The Latest on Missouri execution: Top court gets new appeal
ST. LOUIS (AP) — The latest on the scheduled execution of Missouri inmate Roderick Nunley, who was convicted of killing a 15-year-old girl in Kansas City in 1989 (all times local):
The attorney for convicted killer Roderick Nunley has filed a new appeal to the U.S. Supreme Court in an effort to halt his execution.
Nunley is scheduled to die Tuesday evening for killing 15-year-old Ann Harrison in Kansas City, Missouri, in 1989. The girl was abducted while waiting for a school bus, then raped and stabbed to death.
Defense attorney Jennifer Herndon initially appealed last week, arguing that the death penalty amounts to cruel and unusual punishment. She also has argued that a jury, not a judge, should have sentenced her client.
A new appeal, filed Monday, argues that Nunley’s constitutional rights are being violated due to the secrecy concerning Missouri’s execution drug. The state refuses to disclose who makes the drug or how it is tested.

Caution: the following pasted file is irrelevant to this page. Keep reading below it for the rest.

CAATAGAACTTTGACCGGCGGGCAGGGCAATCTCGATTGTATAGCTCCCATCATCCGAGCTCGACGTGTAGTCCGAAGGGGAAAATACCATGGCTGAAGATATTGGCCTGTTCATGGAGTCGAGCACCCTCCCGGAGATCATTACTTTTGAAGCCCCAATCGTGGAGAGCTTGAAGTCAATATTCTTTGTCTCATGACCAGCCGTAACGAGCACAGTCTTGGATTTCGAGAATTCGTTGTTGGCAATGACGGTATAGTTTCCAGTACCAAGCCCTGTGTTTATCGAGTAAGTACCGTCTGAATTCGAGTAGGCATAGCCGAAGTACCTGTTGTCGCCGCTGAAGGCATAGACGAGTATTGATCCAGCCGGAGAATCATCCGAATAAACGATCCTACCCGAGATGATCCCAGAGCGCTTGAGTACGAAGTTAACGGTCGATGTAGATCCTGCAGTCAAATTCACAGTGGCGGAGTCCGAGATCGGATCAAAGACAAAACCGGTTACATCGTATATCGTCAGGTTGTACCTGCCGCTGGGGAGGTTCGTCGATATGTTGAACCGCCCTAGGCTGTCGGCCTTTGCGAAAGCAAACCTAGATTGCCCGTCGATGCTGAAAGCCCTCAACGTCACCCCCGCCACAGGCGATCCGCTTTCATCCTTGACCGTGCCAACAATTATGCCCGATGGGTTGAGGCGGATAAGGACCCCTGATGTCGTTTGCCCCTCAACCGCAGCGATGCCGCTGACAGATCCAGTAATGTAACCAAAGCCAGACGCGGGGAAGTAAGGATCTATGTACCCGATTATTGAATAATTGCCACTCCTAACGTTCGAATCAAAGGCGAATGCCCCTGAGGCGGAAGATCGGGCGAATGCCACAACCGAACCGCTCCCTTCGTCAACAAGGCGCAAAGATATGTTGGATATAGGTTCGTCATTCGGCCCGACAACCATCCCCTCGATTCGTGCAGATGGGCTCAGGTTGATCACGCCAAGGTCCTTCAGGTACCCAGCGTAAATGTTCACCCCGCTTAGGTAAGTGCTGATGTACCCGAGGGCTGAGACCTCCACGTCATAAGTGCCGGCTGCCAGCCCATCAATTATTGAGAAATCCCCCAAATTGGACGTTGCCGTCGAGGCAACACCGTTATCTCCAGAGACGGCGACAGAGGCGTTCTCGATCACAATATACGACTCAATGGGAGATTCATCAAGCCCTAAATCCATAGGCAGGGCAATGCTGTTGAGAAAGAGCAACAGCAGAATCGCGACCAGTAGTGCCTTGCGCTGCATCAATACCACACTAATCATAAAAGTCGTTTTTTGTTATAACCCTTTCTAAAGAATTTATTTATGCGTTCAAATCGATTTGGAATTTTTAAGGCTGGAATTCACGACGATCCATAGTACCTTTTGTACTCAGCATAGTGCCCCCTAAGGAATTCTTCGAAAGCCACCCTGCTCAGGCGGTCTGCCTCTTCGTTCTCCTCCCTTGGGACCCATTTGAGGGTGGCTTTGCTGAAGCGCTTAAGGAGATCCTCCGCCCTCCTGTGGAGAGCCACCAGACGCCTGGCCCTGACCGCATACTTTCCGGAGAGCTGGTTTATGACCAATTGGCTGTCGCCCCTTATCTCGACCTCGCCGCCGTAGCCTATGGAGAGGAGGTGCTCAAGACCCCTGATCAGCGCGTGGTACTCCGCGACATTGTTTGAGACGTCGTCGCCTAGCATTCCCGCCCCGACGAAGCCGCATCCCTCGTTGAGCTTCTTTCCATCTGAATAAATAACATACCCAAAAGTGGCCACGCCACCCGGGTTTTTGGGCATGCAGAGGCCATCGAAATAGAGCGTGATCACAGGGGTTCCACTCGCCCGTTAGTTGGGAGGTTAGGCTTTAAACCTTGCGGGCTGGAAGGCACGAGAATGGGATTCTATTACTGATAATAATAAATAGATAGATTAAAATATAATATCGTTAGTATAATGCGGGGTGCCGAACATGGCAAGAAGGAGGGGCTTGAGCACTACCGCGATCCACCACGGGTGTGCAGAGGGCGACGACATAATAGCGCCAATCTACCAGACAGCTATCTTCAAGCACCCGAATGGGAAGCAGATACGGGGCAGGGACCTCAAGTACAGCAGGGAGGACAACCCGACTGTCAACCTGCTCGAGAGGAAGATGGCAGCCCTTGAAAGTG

The attorney for convicted killer Roderick Nunley is asking the U.S. Supreme Court to halt his client’s execution because the death penalty amounts to cruel and unusual punishment. But a detective who helped break the case says Nunley should have been put to death long ago.
Nunley is scheduled to die at 6 p.m. Tuesday for raping and killing 15-year-old Ann Harrison in Kansas City in 1989.
In addition to the court appeal, Gov. Jay Nixon is reviewing a clemency request.
Nunley and Michael Taylor were both convicted of first-degree murder in a crime that shook the Kansas City area. Taylor was executed last year.
Retired Kansas City detective Pete Edlund called it “outrageous” that that the execution process has taken a quarter of a century.